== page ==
While the research highlighted the prevalence of HSB in some schools it also identified the successful work of school practitioners to identify and prevent HSB and the important roles of peers in supporting one another. However, we also identified a number of challenges in relation to the practice, as this extract shows:

“We had a student who reported that she was sexually assaulted by another student, and I don’t know if anything ever happened from that.  I don’t think she knows, she didn’t feel like anything happened from that, and so she was really, it definitely upset her, because she was being really, one, her behaviour was quite bad, but I think it was because she was angry. And I ended up having a conversation with her, just saying “you’ll leave school and encounter situations like this outside of school, you’ve got to learn to like be resilient”.  That was sort of the only thing I could really say to her, just help her to understand that [inaudible 24:29], society [inaudible 24:31], it’s not just, you know, like, yeah, which is kind of a sad conversation to have, but at the same time it’s realistic I guess.”(Staff focus group 1).

Analysis highlighted four keys areas: the structures and systems in use by schools; approaches taken to prevent harmful sexual behaviours; how schools identify HSB; and, the response and intervention following incidents. Furthermore, the research suggests that preventing sexual harm in schools should not just fall upon education providers but requires multi-agency and holistic responses. This needs schools and multi-agency partners to work together. Inspectorates play a key role in addressing the issue and identifying safeguarding concerns. However, in order to do so, schools, agencies and inspectors need to know what enables and prevents HSB developing. 

As a result of this work, the research team have developed a range of tools and resources, designed for senior leadership and designated safeguarding leads that support secondary schools and Further Education providers to assess how they are responding to sexual harm in schools. 

The tools cover a range of factors identified as playing a role in addressing HSB in schools, including what the referral pathway is for school staff; the relationship between the school and local partnership; the role of the physical environment of the school; and, the quality of education on relationships and sex.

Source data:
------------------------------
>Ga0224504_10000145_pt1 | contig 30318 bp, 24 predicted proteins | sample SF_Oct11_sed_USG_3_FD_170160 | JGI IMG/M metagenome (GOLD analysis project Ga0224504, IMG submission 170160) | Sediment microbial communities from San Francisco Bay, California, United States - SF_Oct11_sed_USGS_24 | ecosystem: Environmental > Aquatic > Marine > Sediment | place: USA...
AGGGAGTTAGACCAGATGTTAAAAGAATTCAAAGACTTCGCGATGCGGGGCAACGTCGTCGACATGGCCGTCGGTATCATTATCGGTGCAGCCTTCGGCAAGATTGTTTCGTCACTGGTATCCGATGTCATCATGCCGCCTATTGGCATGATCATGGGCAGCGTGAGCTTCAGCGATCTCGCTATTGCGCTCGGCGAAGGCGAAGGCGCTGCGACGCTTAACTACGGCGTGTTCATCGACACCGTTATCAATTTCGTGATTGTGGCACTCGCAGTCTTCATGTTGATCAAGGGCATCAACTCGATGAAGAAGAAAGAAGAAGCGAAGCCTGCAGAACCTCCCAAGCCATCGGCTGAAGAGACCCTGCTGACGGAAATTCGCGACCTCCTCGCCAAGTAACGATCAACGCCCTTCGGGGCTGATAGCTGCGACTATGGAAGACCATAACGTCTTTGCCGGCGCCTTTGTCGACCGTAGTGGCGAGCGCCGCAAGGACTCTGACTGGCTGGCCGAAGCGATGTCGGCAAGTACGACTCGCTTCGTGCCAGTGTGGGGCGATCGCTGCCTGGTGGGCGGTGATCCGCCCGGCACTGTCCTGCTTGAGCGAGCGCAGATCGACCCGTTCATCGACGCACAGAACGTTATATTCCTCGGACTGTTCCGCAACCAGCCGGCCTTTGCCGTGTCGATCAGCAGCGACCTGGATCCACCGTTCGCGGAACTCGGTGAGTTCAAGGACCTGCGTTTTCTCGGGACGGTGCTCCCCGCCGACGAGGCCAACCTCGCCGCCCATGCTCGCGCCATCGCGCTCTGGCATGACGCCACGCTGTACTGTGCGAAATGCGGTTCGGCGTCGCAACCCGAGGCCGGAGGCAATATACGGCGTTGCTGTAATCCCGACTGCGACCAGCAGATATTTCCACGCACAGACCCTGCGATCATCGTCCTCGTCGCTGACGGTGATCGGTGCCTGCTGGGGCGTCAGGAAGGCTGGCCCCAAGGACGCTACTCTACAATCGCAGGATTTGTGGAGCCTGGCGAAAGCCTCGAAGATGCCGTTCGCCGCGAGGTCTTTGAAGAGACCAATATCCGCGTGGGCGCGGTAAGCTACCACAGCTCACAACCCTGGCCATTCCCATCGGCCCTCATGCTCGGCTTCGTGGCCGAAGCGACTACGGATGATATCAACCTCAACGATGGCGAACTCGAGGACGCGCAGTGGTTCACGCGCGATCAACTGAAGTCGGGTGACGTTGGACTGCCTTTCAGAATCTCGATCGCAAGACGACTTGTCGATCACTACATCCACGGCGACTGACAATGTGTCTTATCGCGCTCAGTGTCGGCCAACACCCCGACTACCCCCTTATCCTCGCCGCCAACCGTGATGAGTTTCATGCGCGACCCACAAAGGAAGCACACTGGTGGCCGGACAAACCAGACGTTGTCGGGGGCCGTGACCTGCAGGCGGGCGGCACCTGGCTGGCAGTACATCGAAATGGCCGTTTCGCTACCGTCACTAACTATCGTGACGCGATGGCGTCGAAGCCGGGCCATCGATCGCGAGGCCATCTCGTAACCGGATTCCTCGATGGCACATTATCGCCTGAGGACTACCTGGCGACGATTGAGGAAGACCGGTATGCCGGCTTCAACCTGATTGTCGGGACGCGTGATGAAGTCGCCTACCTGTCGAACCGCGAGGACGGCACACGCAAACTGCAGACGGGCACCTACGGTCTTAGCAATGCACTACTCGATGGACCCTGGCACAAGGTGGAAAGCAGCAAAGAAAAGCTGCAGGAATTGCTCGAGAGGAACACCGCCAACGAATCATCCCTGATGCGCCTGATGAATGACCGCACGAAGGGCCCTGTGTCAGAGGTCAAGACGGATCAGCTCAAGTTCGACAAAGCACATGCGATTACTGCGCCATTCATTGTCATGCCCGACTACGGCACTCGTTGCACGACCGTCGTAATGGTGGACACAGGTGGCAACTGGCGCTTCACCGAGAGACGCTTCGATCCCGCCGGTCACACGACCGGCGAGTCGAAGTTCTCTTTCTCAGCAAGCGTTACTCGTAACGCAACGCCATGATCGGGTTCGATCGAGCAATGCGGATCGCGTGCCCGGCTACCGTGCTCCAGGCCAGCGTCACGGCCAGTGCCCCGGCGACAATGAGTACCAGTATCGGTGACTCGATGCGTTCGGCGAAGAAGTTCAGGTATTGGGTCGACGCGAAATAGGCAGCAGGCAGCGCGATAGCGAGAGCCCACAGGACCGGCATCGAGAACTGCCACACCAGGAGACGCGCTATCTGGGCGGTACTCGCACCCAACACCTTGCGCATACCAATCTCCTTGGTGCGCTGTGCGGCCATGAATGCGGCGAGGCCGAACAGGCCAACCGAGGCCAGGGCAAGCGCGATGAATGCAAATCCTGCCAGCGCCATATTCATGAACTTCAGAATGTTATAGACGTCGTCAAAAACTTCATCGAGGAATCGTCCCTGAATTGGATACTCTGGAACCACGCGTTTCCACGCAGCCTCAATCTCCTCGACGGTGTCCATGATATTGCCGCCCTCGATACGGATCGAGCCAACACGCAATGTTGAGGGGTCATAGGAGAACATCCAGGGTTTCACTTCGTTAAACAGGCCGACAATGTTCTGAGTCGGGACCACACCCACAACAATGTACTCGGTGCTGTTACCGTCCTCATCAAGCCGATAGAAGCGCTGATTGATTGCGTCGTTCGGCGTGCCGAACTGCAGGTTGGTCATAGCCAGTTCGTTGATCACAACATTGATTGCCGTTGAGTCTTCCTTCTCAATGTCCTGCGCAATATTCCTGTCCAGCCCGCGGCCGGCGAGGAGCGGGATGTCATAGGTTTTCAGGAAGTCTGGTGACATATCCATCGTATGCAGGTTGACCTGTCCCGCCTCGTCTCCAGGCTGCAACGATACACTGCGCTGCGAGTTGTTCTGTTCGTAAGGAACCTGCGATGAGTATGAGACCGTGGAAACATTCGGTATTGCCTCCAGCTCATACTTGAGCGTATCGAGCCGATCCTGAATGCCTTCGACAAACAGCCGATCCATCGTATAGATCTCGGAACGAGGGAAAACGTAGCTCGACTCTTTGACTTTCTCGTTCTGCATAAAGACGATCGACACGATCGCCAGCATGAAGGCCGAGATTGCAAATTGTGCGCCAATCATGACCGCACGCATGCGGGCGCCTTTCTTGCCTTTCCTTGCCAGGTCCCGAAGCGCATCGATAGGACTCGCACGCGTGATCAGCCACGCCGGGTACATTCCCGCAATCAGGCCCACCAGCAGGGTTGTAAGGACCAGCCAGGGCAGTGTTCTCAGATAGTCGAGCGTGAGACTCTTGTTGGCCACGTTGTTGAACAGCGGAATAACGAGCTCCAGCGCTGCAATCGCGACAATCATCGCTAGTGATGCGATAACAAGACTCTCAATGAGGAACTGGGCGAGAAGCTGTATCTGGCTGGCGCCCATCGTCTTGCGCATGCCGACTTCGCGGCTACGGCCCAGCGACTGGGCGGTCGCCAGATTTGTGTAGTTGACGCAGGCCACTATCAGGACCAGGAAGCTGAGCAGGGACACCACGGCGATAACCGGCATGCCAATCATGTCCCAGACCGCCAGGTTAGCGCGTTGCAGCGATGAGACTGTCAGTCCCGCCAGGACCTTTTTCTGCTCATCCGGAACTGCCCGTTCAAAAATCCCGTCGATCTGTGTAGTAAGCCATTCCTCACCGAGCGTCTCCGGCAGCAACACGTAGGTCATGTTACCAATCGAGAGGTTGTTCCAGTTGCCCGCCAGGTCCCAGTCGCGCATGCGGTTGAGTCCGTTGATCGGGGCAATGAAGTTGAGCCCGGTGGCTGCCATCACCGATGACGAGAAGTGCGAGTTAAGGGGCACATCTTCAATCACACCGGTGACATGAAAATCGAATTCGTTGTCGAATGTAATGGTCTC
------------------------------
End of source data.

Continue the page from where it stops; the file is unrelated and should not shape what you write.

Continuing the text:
The resources include a traffic-light tool for self-assessment and a series of webinars. These tools offer a framework for considering changes within school. The resources can be accessed free here:
For more information on the study please contact

Lloyd, J. (2018) Abuse through sexual image sharing in schools: response and responsibility. Gender and Education.

Prevention programmes aimed at carers need to look beyond awareness raising and confidence building


Prevention programmes aimed at carers need to look beyond awareness raising and confidence building

By Mike Williams, NSPCC

Prevention programmes aimed at family members are big business these days. Sexual abuse prevention programmes, in particular, have a history stretching back to the 1970s in the United States of America, where they were first developed. The first programmes were delivered to children, and in the 1980s they were extended to parents.  Programmes delivered to parents take the form of one-off meetings, two to three hours long. Programmes aim to increase knowledge, improve attitudes and intentions, increase carer communication with children about abuse and improve behaviours believed to reduce risk. Programme effectiveness is determined by measuring user change against these outcomes.